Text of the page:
Considering Design Envelopes

Last April, I visited my home country the Philippines after nearly seven years since the last time I was there. As I walked outside the doors of the Ninoy Aquino International Airport, looking to my left and right, seeing what looked seemingly familiar in a now unfamiliar territory, I felt the hot humid air as it hit my face.
It made me reflect on how spaces affect air movement and influences comfort levels. While reading the MEEB book (an architectural jargon of the Mechanical Electrical Equipment for Buildings by Stein), it gave me insight on how a building's envelope, or form, if you will, is directly related to the climate of a country or a particular place. Some people have the misconception that they can just easily buy floor plans for a house or school, and then use that plan to build the same structure in another place. This is contrary to what sustainability professes. Take for example the climate of the Philippines. It is a tropical country known for having hot and humid climate. In this type of natural environment, there is great desire to increase fresh air circulating within a space so as to avoid the "sick building syndrome" that is so prevalent in most structures in Manila.
I look at the traditional "bahay kubo", an indigenous house and trademark of rural areas in the Philippines. The form is based on an open frame. It has steep roof slopes to shed off rain water during the rainy season. It's floor level is raised on stilts, to serve as protection from earth moisture and environmental elements/wild animals, while at the same time, allows air to pass over and under the slots in between its bamboo flooring. This form to me, is ideal in this natural environment.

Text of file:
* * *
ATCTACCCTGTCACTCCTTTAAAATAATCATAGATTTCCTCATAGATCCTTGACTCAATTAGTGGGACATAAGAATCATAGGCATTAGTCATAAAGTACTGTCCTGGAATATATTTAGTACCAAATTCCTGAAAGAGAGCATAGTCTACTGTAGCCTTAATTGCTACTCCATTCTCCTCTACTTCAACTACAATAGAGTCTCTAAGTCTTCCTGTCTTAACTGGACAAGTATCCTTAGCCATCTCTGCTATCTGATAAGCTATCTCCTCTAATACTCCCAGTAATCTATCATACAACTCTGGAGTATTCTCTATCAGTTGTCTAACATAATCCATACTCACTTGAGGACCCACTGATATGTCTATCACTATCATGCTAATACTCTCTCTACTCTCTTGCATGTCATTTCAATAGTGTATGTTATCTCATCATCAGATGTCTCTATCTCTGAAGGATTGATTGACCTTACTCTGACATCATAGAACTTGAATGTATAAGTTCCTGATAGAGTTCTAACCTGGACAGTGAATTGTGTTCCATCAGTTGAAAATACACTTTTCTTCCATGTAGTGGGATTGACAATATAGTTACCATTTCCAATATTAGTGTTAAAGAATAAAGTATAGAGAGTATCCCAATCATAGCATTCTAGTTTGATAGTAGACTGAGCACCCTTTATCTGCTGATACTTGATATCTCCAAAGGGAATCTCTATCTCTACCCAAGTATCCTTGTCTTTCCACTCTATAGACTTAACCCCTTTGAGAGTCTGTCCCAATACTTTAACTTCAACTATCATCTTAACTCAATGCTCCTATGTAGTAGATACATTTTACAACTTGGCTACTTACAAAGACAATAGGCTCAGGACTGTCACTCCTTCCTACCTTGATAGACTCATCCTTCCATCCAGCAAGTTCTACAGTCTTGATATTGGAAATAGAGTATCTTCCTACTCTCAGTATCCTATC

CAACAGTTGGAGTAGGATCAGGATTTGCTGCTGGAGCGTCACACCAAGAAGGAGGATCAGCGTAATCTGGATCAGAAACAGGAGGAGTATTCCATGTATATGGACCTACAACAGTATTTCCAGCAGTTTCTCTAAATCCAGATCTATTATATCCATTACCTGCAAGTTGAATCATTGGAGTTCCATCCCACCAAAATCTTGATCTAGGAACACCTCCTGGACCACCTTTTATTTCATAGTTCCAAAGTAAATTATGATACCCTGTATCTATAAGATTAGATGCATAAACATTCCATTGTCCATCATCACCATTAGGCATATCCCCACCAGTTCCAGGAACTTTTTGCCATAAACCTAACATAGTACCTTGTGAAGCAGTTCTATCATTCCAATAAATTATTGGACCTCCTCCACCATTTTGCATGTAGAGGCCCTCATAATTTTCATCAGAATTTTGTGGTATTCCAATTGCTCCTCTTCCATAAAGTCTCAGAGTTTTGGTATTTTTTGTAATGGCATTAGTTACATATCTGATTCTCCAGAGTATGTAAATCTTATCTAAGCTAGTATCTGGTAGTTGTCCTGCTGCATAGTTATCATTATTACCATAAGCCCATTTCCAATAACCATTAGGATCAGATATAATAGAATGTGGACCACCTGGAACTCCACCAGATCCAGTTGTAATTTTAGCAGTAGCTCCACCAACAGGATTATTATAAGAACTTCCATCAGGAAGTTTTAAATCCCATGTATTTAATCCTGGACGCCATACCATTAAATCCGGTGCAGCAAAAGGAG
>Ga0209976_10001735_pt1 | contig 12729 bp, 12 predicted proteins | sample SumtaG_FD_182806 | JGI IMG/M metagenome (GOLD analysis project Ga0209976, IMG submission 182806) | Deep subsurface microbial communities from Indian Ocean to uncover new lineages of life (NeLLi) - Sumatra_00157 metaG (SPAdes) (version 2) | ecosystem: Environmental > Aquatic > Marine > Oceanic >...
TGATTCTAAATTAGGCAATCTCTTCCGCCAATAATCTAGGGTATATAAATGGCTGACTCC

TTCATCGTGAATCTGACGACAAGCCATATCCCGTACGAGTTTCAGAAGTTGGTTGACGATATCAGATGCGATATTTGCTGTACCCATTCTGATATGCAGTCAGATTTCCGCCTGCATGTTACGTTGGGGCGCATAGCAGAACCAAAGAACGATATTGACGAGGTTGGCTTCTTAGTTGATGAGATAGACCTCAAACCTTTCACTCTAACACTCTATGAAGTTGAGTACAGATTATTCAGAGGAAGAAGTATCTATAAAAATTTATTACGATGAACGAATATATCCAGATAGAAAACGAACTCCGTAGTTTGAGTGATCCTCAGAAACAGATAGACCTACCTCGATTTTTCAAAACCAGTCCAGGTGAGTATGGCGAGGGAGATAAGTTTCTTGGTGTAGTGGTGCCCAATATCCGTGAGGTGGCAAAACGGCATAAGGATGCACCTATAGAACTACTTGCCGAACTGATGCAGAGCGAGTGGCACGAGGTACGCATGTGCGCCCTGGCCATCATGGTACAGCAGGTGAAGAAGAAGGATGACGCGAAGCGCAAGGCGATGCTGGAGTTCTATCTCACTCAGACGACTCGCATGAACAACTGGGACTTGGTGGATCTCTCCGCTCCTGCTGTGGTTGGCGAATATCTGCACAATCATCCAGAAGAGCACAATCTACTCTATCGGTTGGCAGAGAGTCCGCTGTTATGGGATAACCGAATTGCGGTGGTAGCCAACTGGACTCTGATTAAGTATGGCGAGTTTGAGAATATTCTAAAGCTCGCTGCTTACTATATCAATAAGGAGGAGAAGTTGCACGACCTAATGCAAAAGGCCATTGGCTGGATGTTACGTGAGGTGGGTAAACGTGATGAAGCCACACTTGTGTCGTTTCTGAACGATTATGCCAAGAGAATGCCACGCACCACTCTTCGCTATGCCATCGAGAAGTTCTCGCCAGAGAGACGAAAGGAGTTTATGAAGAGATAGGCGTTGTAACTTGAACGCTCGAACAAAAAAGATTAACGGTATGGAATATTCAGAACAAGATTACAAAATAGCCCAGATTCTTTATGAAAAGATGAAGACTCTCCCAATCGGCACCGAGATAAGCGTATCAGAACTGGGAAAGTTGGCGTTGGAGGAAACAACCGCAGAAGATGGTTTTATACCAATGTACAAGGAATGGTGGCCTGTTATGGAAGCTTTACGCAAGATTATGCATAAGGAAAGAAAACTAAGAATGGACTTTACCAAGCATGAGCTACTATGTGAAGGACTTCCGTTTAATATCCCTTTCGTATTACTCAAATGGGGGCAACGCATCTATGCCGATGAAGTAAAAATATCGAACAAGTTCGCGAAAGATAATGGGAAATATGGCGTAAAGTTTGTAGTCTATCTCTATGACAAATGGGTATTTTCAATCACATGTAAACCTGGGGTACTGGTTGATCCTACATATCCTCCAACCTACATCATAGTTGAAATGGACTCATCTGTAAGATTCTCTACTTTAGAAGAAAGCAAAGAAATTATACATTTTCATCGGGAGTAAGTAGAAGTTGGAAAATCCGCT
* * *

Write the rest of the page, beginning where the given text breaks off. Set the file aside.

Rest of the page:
Building forms like a half-sphere resembling an igloo is more suited to cold climates like the United States. The reason this form works well in cold climates such as Alaska is because the compact form filters light and heat and blocks off wind---not necessarily the case for the Philippine climate. Spaces need wind breezes so the hot air can move around and raise comfort levels for its inhabitants.
People attempting to be builders need to look "into" things instead of "at", as what my hero Frank Lloyd Wright would say. We need to know what produced those forms, and question why are they shaped the way they are.


obbiejuan said...

The only problem with the bahay kubo is it's disposable nature. As you know, the Philippines is a tropical cyclone country and a bahay kubo is in no way an earthly match for it. Although I'm a fan of the bahay kubo and was fortunate enough to have the chance to participate in building one for my aunt, I seriously doubt the practicality of that design concept without any drastic modification. Right now I live in Florida where I could be as close enough to the same climatic condition as I can experience in the homeland. After more than a year and a failed attempt to established my own contracting company here due to the housing market slowdown, I learned a lot of valuable information that I could probably use when I build a retirement home in Alfonso Cavite. Yes! I'm finally heading there. We can talk more about the bahay kubo later because I'm still making one. I already instructed the care taker of my properties to plant lots and lots of kawayan. Do you know how to skin bamboo? I could use some help, or I can show you how if you want to. I want to know how you'll address the problem about our national house's structural integrity. It's probably not impossible to have a house made out of bamboo typhoon proof. In the last few years before I moved to Florida, thy've experienced an unusually high frequency of destructive hurricanes that prompted the state to make the building code even tougher than in any other state (except probably California because of earthquake).

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